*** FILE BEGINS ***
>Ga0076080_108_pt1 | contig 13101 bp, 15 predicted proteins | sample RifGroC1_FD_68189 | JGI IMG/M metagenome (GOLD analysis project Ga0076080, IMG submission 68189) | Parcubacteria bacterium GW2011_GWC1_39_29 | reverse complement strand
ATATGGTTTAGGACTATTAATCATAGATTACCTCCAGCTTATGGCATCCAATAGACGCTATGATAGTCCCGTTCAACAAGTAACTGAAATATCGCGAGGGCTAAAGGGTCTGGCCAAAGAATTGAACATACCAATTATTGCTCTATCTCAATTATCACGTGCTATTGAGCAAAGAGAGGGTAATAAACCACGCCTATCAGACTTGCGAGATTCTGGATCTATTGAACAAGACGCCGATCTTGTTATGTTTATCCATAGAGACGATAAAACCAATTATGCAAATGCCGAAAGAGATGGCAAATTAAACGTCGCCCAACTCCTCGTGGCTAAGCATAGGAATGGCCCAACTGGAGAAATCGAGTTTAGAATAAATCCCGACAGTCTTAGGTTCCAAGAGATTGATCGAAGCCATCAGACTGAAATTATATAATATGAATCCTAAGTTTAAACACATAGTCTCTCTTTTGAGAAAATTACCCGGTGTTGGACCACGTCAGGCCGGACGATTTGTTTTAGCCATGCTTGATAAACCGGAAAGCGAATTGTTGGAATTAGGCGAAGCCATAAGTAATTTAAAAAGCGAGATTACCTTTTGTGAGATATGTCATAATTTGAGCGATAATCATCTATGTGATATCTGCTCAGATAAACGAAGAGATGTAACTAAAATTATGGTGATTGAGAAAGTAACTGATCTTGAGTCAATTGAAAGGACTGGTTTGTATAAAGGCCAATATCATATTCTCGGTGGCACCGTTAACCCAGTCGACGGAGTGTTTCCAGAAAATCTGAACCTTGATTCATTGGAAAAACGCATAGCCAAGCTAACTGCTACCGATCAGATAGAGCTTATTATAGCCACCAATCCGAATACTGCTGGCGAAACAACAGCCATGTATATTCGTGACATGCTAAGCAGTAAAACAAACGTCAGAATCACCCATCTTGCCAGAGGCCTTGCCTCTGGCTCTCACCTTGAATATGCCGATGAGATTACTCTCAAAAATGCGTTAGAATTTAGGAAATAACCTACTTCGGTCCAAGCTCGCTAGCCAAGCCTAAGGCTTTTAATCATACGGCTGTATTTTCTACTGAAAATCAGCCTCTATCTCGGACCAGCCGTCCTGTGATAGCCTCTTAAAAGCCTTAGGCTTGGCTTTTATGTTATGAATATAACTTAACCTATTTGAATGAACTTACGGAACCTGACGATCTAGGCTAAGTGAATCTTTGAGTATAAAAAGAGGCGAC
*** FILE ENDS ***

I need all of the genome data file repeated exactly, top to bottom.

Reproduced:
>Ga0076080_108_pt1 | contig 13101 bp, 15 predicted proteins | sample RifGroC1_FD_68189 | JGI IMG/M metagenome (GOLD analysis project Ga0076080, IMG submission 68189) | Parcubacteria bacterium GW2011_GWC1_39_29 | reverse complement strand
ATATGGTTTAGGACTATTAATCATAGATTACCTCCAGCTTATGGCATCCAATAGACGCTATGATAGTCCCGTTCAACAAGTAACTGAAATATCGCGAGGGCTAAAGGGTCTGGCCAAAGAATTGAACATACCAATTATTGCTCTATCTCAATTATCACGTGCTATTGAGCAAAGAGAGGGTAATAAACCACGCCTATCAGACTTGCGAGATTCTGGATCTATTGAACAAGACGCCGATCTTGTTATGTTTATCCATAGAGACGATAAAACCAATTATGCAAATGCCGAAAGAGATGGCAAATTAAACGTCGCCCAACTCCTCGTGGCTAAGCATAGGAATGGCCCAACTGGAGAAATCGAGTTTAGAATAAATCCCGACAGTCTTAGGTTCCAAGAGATTGATCGAAGCCATCAGACTGAAATTATATAATATGAATCCTAAGTTTAAACACATAGTCTCTCTTTTGAGAAAATTACCCGGTGTTGGACCACGTCAGGCCGGACGATTTGTTTTAGCCATGCTTGATAAACCGGAAAGCGAATTGTTGGAATTAGGCGAAGCCATAAGTAATTTAAAAAGCGAGATTACCTTTTGTGAGATATGTCATAATTTGAGCGATAATCATCTATGTGATATCTGCTCAGATAAACGAAGAGATGTAACTAAAATTATGGTGATTGAGAAAGTAACTGATCTTGAGTCAATTGAAAGGACTGGTTTGTATAAAGGCCAATATCATATTCTCGGTGGCACCGTTAACCCAGTCGACGGAGTGTTTCCAGAAAATCTGAACCTTGATTCATTGGAAAAACGCATAGCCAAGCTAACTGCTACCGATCAGATAGAGCTTATTATAGCCACCAATCCGAATACTGCTGGCGAAACAACAGCCATGTATATTCGTGACATGCTAAGCAGTAAAACAAACGTCAGAATCACCCATCTTGCCAGAGGCCTTGCCTCTGGCTCTCACCTTGAATATGCCGATGAGATTACTCTCAAAAATGCGTTAGAATTTAGGAAATAACCTACTTCGGTCCAAGCTCGCTAGCCAAGCCTAAGGCTTTTAATCATACGGCTGTATTTTCTACTGAAAATCAGCCTCTATCTCGGACCAGCCGTCCTGTGATAGCCTCTTAAAAGCCTTAGGCTTGGCTTTTATGTTATGAATATAACTTAACCTATTTGAATGAACTTACGGAACCTGACGATCTAGGCTAAGTGAATCTTTGAGTATAAAAAGAGGCGAC